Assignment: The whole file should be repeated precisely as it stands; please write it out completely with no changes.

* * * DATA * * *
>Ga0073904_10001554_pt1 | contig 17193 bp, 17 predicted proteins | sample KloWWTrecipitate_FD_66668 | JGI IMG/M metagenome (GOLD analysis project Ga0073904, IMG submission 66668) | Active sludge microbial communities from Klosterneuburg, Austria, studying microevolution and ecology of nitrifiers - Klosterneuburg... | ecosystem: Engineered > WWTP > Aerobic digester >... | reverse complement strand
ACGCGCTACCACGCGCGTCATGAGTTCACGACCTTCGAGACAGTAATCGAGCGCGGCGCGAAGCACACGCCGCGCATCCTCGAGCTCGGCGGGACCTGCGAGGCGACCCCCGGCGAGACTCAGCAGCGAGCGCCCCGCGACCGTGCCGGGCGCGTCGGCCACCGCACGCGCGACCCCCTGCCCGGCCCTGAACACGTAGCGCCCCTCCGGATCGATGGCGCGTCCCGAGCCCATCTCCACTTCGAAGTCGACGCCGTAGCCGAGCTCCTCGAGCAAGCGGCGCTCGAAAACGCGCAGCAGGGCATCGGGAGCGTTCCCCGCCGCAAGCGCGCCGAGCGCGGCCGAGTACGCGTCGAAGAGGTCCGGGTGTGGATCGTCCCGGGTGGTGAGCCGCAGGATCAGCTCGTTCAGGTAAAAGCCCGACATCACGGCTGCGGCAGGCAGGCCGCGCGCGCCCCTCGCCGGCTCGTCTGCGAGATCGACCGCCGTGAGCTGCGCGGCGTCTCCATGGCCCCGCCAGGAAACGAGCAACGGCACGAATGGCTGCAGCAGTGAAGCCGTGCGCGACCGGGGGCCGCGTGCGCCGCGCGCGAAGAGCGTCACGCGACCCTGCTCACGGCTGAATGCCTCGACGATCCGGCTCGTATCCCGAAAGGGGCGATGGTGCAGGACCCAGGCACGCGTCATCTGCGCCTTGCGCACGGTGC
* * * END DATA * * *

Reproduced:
>Ga0073904_10001554_pt1 | contig 17193 bp, 17 predicted proteins | sample KloWWTrecipitate_FD_66668 | JGI IMG/M metagenome (GOLD analysis project Ga0073904, IMG submission 66668) | Active sludge microbial communities from Klosterneuburg, Austria, studying microevolution and ecology of nitrifiers - Klosterneuburg... | ecosystem: Engineered > WWTP > Aerobic digester >... | reverse complement strand
ACGCGCTACCACGCGCGTCATGAGTTCACGACCTTCGAGACAGTAATCGAGCGCGGCGCGAAGCACACGCCGCGCATCCTCGAGCTCGGCGGGACCTGCGAGGCGACCCCCGGCGAGACTCAGCAGCGAGCGCCCCGCGACCGTGCCGGGCGCGTCGGCCACCGCACGCGCGACCCCCTGCCCGGCCCTGAACACGTAGCGCCCCTCCGGATCGATGGCGCGTCCCGAGCCCATCTCCACTTCGAAGTCGACGCCGTAGCCGAGCTCCTCGAGCAAGCGGCGCTCGAAAACGCGCAGCAGGGCATCGGGAGCGTTCCCCGCCGCAAGCGCGCCGAGCGCGGCCGAGTACGCGTCGAAGAGGTCCGGGTGTGGATCGTCCCGGGTGGTGAGCCGCAGGATCAGCTCGTTCAGGTAAAAGCCCGACATCACGGCTGCGGCAGGCAGGCCGCGCGCGCCCCTCGCCGGCTCGTCTGCGAGATCGACCGCCGTGAGCTGCGCGGCGTCTCCATGGCCCCGCCAGGAAACGAGCAACGGCACGAATGGCTGCAGCAGTGAAGCCGTGCGCGACCGGGGGCCGCGTGCGCCGCGCGCGAAGAGCGTCACGCGACCCTGCTCACGGCTGAATGCCTCGACGATCCGGCTCGTATCCCGAAAGGGGCGATGGTGCAGGACCCAGGCACGCGTCATCTGCGCCTTGCGCACGGTGC